Contact tracing and data protection: What the hospitality industry needs to know
In June, the Government launched their contact tracing scheme which, equipped with 25,000 NHS contact tracers, aimed to track 10,000 new cases of COVID-19 a day. This works by speaking to those infected by the virus and obtaining information of anyone they have been close to for sustained periods while allowing the person to remain anonymous. The contact tracers will then contact those at high risk and request they self-isolate for 14 days – if they do not develop symptoms during this time, they will be given the ‘all-clear’.
At this time, it was expected that a track and trace app would shortly follow, but this has since been delayed when the Government admitted the app was “flawed” and switched to a model being developed by Apple and Google.
Reopening of pubs and restaurants
On 4 July, pubs, cafes and restaurants were given the all-clear to allow customers within their premises within the Government guidelines. As part of this, these businesses have been asked to take their customers’ details to assist the current track and trace scheme. This should include their name, contact number, date and time of visit and departure and the staff member they interacted with if applicable.
This measure is currently voluntary, and customers can choose to opt-out of giving their information if they wish. If they request that you don’t share their details with the Test and Trace scheme, you are obliged to adhere to this request but should make it clear that they are encouraged to do so.
Maintaining Test and Trace records
All records that a business obtains should be held for a minimum of 21 days to align with the incubation period of the virus. After this time, the information no longer needs to be stored. The data collected should comply with General Data Protection Regulation (GDPR). Although you are not required to seek consent from every person as to whether the information can be shared with the Test and Trace scheme, you do need to make it clear what the information will be used for. This can be displayed on your website and/or at your premises.
You cannot use the information collected for any other purposes than sending it across to the Test and Trace scheme. So, if you use the information for marketing or analysis purposes at a later date, you will be in breach of GDPR.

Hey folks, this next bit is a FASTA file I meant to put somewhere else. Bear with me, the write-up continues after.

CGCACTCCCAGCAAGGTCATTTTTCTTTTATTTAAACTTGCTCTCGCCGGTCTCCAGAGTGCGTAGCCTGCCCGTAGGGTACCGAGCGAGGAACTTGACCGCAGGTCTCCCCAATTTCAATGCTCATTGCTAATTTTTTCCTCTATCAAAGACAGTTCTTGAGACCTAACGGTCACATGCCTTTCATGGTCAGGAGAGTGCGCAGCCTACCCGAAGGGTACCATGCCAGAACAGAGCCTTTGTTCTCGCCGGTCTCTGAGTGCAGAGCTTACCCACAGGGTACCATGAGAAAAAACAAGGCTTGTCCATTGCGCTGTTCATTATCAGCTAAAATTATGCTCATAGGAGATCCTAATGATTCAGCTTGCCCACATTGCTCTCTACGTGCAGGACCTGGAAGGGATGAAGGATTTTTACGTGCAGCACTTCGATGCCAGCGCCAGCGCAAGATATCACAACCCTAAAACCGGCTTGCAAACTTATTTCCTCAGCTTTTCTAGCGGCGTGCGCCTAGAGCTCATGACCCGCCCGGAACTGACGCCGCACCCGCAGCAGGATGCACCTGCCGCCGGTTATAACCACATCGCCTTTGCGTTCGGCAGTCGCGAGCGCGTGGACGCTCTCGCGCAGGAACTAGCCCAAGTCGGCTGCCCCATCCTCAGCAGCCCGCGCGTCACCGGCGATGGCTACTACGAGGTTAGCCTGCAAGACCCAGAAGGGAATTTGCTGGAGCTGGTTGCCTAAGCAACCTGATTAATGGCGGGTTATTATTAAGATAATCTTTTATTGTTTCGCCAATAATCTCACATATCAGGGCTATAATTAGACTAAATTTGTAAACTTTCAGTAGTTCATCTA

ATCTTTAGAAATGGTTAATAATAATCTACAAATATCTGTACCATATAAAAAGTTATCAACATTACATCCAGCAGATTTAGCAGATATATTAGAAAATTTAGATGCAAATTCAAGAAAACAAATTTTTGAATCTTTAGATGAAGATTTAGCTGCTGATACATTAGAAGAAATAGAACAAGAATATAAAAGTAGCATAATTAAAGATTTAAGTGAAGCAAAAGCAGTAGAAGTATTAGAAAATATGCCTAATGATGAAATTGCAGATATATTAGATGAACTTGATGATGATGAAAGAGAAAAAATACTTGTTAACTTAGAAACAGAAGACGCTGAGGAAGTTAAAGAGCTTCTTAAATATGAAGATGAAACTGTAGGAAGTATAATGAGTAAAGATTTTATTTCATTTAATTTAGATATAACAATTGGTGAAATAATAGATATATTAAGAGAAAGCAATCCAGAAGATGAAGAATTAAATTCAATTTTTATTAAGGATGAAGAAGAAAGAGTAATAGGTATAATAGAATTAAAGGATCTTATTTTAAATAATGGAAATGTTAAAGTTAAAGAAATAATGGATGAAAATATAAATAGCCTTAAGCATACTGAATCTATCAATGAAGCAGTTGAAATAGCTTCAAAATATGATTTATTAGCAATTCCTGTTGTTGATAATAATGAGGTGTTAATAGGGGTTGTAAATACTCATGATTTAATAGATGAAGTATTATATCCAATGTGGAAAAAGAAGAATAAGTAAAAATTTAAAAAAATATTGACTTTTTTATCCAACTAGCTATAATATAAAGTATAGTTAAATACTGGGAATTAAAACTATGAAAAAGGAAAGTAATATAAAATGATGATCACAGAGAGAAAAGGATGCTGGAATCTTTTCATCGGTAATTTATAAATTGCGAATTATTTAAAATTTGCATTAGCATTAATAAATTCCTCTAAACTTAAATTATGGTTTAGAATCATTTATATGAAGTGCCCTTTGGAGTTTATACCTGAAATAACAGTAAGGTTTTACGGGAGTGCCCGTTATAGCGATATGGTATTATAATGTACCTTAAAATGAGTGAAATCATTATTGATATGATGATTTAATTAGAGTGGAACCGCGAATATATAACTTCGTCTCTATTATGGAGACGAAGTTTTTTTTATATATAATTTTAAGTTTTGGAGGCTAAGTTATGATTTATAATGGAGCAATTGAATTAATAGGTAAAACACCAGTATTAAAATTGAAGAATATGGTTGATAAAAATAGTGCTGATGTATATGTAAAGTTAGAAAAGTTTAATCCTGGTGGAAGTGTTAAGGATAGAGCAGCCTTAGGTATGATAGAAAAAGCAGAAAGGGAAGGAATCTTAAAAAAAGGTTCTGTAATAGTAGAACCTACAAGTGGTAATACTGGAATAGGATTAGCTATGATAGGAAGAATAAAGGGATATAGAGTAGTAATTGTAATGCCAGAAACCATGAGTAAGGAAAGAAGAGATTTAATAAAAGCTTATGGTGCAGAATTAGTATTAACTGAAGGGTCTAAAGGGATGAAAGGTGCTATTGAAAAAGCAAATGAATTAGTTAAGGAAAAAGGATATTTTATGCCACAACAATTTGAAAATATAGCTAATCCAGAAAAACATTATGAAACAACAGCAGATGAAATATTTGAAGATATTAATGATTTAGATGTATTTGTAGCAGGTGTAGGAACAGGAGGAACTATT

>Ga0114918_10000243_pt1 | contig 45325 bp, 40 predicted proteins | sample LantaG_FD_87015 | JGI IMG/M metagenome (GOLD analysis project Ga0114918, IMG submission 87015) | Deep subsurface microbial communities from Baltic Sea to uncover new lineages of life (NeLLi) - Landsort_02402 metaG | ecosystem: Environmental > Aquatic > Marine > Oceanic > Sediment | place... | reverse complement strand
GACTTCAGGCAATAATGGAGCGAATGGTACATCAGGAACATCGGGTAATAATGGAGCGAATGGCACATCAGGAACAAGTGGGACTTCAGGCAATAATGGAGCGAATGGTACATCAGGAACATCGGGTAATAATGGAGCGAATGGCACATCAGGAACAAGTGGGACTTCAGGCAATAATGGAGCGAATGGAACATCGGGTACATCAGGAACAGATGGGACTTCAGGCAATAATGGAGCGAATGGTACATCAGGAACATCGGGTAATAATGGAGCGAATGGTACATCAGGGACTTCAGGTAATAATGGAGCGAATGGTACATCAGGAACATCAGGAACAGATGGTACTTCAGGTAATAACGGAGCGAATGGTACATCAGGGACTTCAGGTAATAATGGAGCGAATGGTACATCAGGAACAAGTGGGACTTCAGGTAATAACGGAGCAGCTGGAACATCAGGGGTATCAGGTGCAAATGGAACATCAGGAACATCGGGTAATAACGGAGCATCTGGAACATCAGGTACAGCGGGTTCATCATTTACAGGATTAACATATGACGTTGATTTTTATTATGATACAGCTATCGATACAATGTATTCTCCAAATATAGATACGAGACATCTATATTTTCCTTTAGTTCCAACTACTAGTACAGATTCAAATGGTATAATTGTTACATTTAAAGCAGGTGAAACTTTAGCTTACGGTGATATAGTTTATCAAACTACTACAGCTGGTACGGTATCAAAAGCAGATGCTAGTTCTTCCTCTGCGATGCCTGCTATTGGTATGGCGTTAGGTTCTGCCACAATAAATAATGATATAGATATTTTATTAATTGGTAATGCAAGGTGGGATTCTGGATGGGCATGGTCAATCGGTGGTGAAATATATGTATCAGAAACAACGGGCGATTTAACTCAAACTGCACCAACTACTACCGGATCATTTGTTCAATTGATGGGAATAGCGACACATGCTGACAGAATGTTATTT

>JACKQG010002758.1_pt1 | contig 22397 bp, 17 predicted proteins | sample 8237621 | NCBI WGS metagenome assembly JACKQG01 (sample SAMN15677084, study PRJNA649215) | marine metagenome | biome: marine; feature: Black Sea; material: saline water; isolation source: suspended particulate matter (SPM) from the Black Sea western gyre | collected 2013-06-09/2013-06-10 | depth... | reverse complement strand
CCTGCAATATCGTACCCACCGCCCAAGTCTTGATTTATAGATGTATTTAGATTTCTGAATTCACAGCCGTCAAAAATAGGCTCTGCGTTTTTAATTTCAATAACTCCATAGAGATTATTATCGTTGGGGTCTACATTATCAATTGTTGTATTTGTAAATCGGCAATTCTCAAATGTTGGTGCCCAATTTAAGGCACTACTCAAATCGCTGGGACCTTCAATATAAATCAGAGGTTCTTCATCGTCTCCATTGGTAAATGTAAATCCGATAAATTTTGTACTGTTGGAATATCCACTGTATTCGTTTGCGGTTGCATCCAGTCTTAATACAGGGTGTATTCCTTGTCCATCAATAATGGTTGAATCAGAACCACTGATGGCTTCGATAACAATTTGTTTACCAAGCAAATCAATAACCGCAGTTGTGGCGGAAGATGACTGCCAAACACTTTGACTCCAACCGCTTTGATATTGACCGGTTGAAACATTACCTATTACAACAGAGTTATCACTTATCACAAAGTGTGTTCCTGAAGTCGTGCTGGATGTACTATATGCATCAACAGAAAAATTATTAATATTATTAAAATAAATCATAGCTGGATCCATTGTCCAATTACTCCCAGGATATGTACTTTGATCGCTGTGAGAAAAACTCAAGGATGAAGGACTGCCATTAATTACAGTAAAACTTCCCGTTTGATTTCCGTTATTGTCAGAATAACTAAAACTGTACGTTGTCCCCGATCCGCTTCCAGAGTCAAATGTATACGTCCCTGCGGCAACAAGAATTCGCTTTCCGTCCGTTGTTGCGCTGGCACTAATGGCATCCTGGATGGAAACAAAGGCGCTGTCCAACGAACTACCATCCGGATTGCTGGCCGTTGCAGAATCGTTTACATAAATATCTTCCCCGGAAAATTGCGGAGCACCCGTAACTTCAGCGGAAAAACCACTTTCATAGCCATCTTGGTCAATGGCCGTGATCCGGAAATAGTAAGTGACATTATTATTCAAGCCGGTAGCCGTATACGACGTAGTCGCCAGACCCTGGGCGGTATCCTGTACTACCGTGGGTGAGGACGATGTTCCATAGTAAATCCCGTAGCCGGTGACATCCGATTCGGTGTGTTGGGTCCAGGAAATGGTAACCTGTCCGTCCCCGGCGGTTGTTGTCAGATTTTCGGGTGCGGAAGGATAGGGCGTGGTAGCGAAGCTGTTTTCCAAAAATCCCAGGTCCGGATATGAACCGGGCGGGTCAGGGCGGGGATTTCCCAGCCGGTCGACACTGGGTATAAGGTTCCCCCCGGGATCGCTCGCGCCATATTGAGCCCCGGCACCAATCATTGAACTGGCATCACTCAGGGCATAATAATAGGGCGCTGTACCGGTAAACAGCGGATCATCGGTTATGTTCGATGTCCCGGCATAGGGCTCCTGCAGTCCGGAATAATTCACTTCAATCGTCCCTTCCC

Securing physical and online data
You are responsible for the data that you collect and will be held accountable in the event of a data breach. To avoid this from occurring, you need to take the necessary steps to ensure that the information you store is secure. To help you get this right, The Information Commissioners Office (ICO) has posted five simple steps you can take to better protect your customer and visitor details over this period as well as what you should consider when collecting these.
What happens in the event of a breach?
In the event of a data breach, your business could be at risk of fines and potential lawsuits if the breach is found to be caused by negligence. You have a duty to keep records physically and electronically safe and should ensure you have adequate cybersecurity measures, including staff training, in place.
Despite the best intentions, mistakes can and will be made and it’s worth preparing your defence now against the possibility of something going wrong. During the coronavirus pandemic, the risk of a cyber-attack has risen due to opportunist criminals targeting businesses as they’re vulnerable and adapting to new technologies and processes. With Cyber Insurance, you can better protect your business against cybercrime, covering you in the event that sensitive information is accidentally shared.
What does Cyber Insurance include?
Cyber Insurance helps aid your recovery after a cyberattack, including restoring systems, mitigating reputational damage, cyber extortion and loss of data. To learn more about the full extent of features you can benefit from with the tailored Cyber Insurance policy, just get in touch on 01244 345076.